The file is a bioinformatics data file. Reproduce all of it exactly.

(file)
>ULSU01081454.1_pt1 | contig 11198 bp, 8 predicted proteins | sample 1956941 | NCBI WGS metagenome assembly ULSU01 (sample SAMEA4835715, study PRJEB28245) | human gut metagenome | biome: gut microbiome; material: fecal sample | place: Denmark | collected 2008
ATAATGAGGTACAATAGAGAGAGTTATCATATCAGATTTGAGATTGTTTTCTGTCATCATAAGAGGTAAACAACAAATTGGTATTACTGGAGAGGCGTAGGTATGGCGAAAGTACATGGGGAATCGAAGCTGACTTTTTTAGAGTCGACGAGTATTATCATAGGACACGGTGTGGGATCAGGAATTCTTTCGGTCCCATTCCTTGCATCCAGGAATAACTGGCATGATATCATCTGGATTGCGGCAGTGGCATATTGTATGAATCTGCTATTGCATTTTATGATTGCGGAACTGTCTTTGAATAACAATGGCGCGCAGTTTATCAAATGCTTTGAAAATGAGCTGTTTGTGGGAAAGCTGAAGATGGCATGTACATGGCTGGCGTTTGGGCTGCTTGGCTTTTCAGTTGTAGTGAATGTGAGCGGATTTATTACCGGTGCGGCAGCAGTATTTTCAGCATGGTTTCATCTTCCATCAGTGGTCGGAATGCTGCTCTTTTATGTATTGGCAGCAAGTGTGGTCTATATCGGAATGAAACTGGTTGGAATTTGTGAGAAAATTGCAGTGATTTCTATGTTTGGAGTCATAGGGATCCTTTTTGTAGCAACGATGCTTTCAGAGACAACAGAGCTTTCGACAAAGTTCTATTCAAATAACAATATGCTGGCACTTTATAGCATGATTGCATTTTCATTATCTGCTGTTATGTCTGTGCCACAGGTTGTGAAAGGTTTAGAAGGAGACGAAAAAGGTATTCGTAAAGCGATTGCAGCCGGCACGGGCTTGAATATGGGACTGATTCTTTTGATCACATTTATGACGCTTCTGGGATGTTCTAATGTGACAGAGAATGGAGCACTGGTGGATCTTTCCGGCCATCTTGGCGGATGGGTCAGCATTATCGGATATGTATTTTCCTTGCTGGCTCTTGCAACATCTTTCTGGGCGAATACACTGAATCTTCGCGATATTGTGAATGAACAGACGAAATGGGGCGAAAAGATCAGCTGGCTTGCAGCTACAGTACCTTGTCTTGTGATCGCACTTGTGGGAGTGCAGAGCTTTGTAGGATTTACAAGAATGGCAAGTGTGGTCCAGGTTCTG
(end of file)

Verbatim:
>ULSU01081454.1_pt1 | contig 11198 bp, 8 predicted proteins | sample 1956941 | NCBI WGS metagenome assembly ULSU01 (sample SAMEA4835715, study PRJEB28245) | human gut metagenome | biome: gut microbiome; material: fecal sample | place: Denmark | collected 2008
ATAATGAGGTACAATAGAGAGAGTTATCATATCAGATTTGAGATTGTTTTCTGTCATCATAAGAGGTAAACAACAAATTGGTATTACTGGAGAGGCGTAGGTATGGCGAAAGTACATGGGGAATCGAAGCTGACTTTTTTAGAGTCGACGAGTATTATCATAGGACACGGTGTGGGATCAGGAATTCTTTCGGTCCCATTCCTTGCATCCAGGAATAACTGGCATGATATCATCTGGATTGCGGCAGTGGCATATTGTATGAATCTGCTATTGCATTTTATGATTGCGGAACTGTCTTTGAATAACAATGGCGCGCAGTTTATCAAATGCTTTGAAAATGAGCTGTTTGTGGGAAAGCTGAAGATGGCATGTACATGGCTGGCGTTTGGGCTGCTTGGCTTTTCAGTTGTAGTGAATGTGAGCGGATTTATTACCGGTGCGGCAGCAGTATTTTCAGCATGGTTTCATCTTCCATCAGTGGTCGGAATGCTGCTCTTTTATGTATTGGCAGCAAGTGTGGTCTATATCGGAATGAAACTGGTTGGAATTTGTGAGAAAATTGCAGTGATTTCTATGTTTGGAGTCATAGGGATCCTTTTTGTAGCAACGATGCTTTCAGAGACAACAGAGCTTTCGACAAAGTTCTATTCAAATAACAATATGCTGGCACTTTATAGCATGATTGCATTTTCATTATCTGCTGTTATGTCTGTGCCACAGGTTGTGAAAGGTTTAGAAGGAGACGAAAAAGGTATTCGTAAAGCGATTGCAGCCGGCACGGGCTTGAATATGGGACTGATTCTTTTGATCACATTTATGACGCTTCTGGGATGTTCTAATGTGACAGAGAATGGAGCACTGGTGGATCTTTCCGGCCATCTTGGCGGATGGGTCAGCATTATCGGATATGTATTTTCCTTGCTGGCTCTTGCAACATCTTTCTGGGCGAATACACTGAATCTTCGCGATATTGTGAATGAACAGACGAAATGGGGCGAAAAGATCAGCTGGCTTGCAGCTACAGTACCTTGTCTTGTGATCGCACTTGTGGGAGTGCAGAGCTTTGTAGGATTTACAAGAATGGCAAGTGTGGTCCAGGTTCTG